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Unformatted text preview: how it is different from the other items in that network. For example, the way people we know look to us seems to be stored in the network of what all humans look like (e.g., torso, head, two arms, two legs) but if we are trying to find someone we know in a crowd, we will look for the characteristics that distinguish them from other people in the group (e.g., facial characteristics, skin and hair color, height, and so forth). When there is high similarity with few differences, distinguishing between the two becomes more difficult (Sousa, 2006, p. 143). The potential for negative transfer is higher when concepts, principles, and data, or the labels for this information, are similar. For example in music, “whole tone” and “whole note” sound similar, but the terms represent very different concepts (whole tone is a term for a specific interval, which, as I will explain in another chapter, is the distance between two pitches, while whole note is the rhythmic duration – or how long the pitch sounds in relation to the other pitches around it). You may have had the experience where you retrieve an incorrect word. If you stop to think about it, you’ll probably find that in one way or another, it is similar to the correct word. Association th 5 Crossroads: Popular Music in America (Barkley) Kendall Hunt Publishers, 2013 When we learn two items together in such a manner that the two are associated with each other, when one item is recalled, the other one will be recalled as well. For example, when most of us hear or read “Romeo,” we unconsciously add “Juliet.” This applies to visual images as well. Thus, when we see Apple’s apple logo, we think of the Apple computer company or if we see McDonald’s “golden arches,” we think of the fast food restaurant (Sousa, 2006, p. 145). Because everything we know and understand is preserved as a network of associations, the more associations we make, the greater the number of potential “hooks” we have upon which to attach new information. This is why the more we know, the easier it is for us to learn and remember new information. One of the strongest influences on transfer is emotional associations, as emotions typically have higher priority than cognitive processing for co...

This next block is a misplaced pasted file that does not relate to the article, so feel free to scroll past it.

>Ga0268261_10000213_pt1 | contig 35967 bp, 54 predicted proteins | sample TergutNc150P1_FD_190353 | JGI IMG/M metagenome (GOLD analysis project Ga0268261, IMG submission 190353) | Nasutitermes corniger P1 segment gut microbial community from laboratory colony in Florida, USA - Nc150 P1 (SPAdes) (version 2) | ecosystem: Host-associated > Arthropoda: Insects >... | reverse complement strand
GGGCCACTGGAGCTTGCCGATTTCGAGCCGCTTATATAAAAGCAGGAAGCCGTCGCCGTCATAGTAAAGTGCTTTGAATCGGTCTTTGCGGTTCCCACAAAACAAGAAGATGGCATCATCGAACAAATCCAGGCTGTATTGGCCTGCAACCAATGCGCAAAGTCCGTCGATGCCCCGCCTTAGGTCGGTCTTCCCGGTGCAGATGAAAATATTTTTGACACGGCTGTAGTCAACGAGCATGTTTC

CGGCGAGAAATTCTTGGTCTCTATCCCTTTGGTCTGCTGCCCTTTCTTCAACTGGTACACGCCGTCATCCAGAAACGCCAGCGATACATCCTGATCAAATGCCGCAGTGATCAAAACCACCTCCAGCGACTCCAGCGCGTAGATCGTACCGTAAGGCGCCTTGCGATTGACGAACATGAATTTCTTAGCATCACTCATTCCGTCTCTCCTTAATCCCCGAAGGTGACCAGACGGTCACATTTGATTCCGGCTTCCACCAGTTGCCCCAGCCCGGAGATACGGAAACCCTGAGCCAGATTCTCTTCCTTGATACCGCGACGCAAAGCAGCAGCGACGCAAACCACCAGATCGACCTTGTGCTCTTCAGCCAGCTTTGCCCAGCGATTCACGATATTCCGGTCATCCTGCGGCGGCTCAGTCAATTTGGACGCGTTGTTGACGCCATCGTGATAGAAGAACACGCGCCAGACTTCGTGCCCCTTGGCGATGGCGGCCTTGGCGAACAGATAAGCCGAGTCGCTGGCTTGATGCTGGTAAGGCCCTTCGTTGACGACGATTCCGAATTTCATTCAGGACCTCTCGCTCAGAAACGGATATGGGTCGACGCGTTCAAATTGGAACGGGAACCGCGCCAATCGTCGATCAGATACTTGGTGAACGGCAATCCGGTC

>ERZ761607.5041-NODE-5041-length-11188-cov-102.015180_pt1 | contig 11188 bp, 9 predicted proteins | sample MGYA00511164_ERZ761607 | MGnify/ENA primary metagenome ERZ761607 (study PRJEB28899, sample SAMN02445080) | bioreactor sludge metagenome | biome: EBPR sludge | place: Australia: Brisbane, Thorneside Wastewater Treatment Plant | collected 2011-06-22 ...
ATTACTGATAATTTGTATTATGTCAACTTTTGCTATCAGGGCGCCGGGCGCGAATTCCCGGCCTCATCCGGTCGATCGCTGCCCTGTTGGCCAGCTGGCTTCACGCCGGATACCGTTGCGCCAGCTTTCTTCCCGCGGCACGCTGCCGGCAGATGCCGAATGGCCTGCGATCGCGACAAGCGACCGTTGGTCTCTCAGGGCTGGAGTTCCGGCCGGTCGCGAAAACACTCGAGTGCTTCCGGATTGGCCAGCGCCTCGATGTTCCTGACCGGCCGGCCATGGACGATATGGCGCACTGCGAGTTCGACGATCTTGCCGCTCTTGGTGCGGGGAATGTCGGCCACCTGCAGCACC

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This document was uploaded on 02/16/2014.

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